What was life like before Sriracha?

I’ve been lucky to live my entire life with Sriracha available (Wikipedia says Huy Fong was founded in 1980, and I was born 8 years later) and quite popular. But I’ve never been able to figure out what people were using before Sriracha, especially since the two other Asian hot sauces that are most common in restaurants and stores that I’ve seen are also made by Huy Fong.

My mother claims nobody put hot sauce on their takeout Chinese food back before Sriracha, unless you were at a restaurant that made its own chili oil. Somehow that doesn’t seem right, knowing how many people here like hot foods.

So: what did people use prior to the introduction of the one, the only, the magnificent Sriracha?

I remember seeing chili paste/chili and garlic paste (aka sambal oelek) in little covered jars with small serving spoons, along with hot mustard and sweet and sour sauce.

First off, there were sriracha sauces before Huy Fong, and there are still non-Huy Fong srirachas available in this country. It’s entirely possible that some people used them before Huy Fong was founded. They are, however, in the minority in this country.

Before my family discovered sriracha, we either ordered the spicy dishes, so the restaurant used whatever spices it had, used Tabasco sauce or similar (a red pepper and salt dissolved in vinegar) (obviously on take-out dishes), or just ate it mild. Tabasco-style sauces were indisputably the kings of hot sauces in my family before sriracha came along, and they’re still used fairly often. I don’t remember using a lot of chili oil, but I’m sure some people did.

Life was sort of option-poor. My dad really only liked the “hot peppers in a bottle of vinegar” hot sauce or would settle for regular Tabasco. So that’s what I had.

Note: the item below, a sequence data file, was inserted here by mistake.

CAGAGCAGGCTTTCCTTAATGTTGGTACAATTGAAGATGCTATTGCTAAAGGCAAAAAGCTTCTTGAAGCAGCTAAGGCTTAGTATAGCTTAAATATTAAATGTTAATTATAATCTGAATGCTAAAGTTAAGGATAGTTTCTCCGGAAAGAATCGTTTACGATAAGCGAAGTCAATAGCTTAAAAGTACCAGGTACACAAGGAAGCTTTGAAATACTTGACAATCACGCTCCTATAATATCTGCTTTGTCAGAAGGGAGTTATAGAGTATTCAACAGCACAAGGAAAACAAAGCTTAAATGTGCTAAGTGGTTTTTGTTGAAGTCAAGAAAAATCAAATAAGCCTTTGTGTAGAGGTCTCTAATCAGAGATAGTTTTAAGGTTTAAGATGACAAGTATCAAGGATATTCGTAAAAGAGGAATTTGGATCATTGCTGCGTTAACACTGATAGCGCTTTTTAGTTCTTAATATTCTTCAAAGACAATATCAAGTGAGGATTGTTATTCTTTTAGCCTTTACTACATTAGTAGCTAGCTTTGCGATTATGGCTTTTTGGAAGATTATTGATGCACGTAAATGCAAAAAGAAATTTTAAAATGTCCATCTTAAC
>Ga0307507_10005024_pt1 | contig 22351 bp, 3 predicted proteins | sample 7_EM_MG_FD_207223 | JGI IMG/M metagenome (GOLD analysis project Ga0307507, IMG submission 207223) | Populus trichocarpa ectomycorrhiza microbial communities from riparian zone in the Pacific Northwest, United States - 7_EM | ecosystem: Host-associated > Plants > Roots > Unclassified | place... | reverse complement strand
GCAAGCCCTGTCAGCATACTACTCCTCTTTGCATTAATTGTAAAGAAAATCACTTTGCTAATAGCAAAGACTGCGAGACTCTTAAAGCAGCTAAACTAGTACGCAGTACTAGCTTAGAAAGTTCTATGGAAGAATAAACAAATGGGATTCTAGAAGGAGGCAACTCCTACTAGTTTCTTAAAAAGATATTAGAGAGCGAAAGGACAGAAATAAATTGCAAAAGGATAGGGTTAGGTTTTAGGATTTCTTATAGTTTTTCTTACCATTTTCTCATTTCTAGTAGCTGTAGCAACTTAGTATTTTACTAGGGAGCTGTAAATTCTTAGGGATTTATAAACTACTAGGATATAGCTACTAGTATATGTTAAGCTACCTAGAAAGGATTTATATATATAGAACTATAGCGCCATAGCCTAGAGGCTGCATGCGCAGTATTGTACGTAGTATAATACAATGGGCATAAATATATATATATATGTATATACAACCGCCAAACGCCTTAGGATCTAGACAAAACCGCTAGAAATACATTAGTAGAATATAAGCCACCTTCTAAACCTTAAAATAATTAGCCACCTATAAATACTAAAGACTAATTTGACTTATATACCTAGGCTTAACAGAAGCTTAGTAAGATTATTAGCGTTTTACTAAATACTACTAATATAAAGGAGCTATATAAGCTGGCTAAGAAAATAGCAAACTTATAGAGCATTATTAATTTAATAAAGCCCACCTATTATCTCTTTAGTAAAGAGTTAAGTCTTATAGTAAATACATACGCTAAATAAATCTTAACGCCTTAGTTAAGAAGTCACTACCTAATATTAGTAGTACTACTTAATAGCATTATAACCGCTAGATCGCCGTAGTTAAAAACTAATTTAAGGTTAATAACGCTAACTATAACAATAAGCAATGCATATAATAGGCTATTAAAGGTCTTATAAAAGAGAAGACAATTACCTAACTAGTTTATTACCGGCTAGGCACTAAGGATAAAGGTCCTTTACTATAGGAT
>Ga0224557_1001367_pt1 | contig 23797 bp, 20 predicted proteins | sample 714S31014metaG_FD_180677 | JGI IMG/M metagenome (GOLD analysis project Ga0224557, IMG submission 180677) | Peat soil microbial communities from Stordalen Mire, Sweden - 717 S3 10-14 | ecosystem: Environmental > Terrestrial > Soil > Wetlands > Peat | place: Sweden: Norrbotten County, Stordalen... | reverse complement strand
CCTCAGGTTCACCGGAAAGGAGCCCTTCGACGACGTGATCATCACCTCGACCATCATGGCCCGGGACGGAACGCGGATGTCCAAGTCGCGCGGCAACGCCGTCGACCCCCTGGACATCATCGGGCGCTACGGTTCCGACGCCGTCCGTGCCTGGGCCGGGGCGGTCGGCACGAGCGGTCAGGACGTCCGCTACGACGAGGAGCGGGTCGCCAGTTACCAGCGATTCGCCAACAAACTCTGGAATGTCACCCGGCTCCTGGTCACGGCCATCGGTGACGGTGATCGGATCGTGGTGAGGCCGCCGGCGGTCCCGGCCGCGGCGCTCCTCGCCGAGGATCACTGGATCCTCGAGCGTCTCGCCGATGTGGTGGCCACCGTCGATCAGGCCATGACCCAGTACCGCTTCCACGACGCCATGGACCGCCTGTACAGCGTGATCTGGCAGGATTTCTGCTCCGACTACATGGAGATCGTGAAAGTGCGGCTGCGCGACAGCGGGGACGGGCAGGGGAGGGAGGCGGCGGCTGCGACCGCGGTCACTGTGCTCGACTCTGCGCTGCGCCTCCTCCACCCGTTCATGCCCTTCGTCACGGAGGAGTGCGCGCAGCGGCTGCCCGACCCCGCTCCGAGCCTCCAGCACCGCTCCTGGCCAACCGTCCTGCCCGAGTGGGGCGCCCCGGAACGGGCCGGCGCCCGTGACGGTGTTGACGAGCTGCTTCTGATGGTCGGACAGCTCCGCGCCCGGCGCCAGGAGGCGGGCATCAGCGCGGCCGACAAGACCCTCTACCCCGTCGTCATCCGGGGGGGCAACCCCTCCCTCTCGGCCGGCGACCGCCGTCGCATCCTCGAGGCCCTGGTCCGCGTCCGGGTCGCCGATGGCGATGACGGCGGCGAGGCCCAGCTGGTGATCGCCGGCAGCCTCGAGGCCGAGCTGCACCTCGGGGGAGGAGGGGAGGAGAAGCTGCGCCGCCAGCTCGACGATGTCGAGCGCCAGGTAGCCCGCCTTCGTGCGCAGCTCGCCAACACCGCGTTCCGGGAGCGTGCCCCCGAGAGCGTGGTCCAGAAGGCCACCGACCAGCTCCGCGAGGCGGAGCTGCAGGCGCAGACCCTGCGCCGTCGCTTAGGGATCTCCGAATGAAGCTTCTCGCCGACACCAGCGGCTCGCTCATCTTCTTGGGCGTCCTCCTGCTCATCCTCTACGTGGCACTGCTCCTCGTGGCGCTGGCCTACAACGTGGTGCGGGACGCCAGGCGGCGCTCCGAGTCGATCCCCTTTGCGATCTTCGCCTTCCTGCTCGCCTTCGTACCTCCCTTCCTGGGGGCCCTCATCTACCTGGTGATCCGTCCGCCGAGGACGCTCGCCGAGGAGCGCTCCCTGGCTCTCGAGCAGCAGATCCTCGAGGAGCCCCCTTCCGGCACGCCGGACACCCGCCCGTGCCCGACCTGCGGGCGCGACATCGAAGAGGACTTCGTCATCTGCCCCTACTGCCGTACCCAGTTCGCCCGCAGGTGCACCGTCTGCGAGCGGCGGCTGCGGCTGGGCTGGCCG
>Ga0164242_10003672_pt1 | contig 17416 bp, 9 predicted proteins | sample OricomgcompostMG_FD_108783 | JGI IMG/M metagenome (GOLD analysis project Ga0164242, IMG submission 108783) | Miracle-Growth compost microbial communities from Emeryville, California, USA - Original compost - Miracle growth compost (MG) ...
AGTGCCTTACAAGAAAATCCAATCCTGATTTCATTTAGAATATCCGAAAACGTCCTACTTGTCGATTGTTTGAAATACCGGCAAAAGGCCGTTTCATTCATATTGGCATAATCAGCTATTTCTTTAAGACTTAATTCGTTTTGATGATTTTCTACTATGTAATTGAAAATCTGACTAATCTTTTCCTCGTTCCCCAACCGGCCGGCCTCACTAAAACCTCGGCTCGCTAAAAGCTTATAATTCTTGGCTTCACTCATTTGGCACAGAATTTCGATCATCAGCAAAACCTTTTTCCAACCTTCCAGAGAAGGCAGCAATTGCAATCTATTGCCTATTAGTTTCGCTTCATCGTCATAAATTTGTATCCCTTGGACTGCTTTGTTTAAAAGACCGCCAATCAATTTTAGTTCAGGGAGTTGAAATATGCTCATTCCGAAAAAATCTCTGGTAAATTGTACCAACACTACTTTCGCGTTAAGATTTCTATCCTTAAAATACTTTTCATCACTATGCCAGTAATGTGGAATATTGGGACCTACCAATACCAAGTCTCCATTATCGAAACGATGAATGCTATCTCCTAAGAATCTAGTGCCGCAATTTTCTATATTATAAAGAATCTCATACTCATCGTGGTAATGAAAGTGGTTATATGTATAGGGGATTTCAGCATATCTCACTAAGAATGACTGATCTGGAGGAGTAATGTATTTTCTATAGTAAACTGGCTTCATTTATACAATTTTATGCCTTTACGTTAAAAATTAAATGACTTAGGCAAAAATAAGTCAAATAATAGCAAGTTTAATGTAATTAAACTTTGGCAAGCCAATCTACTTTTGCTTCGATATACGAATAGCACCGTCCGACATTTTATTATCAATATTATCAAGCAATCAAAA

Then, college. I was able to try hot sauces with… FLAVOR! And my taste buds have been begging for mercy ever since.

Oh, for takeout - my family wasn’t into spicy food (I had to go to college before I tasted honestly spicy food), so I don’t recall what was done at the time. I suspect other people who liked spicy food went with Tabasco sauce, like others mentioned. I’ve also seen tiny disposable plastic cups with snap-on tops, with a little chili oil in them.

It was dark and cold there was no life upon the land.

The ‘house hot oil’ or ‘house chili oil’. Sriracha is something that I’ve enjoyed for the only the past 11 years, but the world of hot sauce was just small (and runny) until the 1990’s. There was definitely a chili sauce expansion in the 90’s. I think the Food Network played a role in that.


Most places I know of had (and most still have) something very similar to Sriracha but it was made in house.

There was one place that had an awesome sweet hot sauce. As near as I can tell they took all the glop out af a couple big cans of cherry pie filling (minus the cherries) mixed in an absolute boatload of various crushed dried chillis and let it sit for a week or so till it all melded together. Hot as shit but REALLY tasty.

My korean aunt used Tabasco, a really big jar every month. And peppers, fresh and dried. Nothing at her house was not hot.

You made your own or did without. As runner noted, it was a bleak and desolate time.

I know of at least 3 companies that make sriracha sauce, because that’s the number of different bottles we have in the house.

For Chinese takeout, I don’t remember any kind of hot sauce being included. In fact, I still don’t remember getting anything other than mustard, sweet and sour, and soy sauce in Chinese take-out. I like sriracha, but not really on Chinese food.

Most places would have homemade hot chili oil. For take-out, you just had to ask for some in a little plastic cup or something.

I like to use Sriracha on Chinese food that is disgustingly bland and flavorless. Otherwise, I prefer a more conventional hot chili oil/paste, to enhance the flavor and tongue-sation.

The standard was to cut up a big ol’ honking jar of red hot chili peppers and let them marinate in soy sauce (for Chinese).

If you went to an Asian market, you could find all kinds of chili paste or sauce. You still can. it wasn’t like Sriracha was the first pepper sauce on the market.

my asian parents still don’t like to use siracha. they prefer the chili bean paste, as do a lot of other asian parents i know (from snooping around friends’ kitchens). so i’m guessing chili oil and chili paste mostly, if you’re asking from an asian point of view.

When we wished to flavor our food, we ate ashes and drank tears.

And lo, the lamentations of the tastebuds cried out mightily.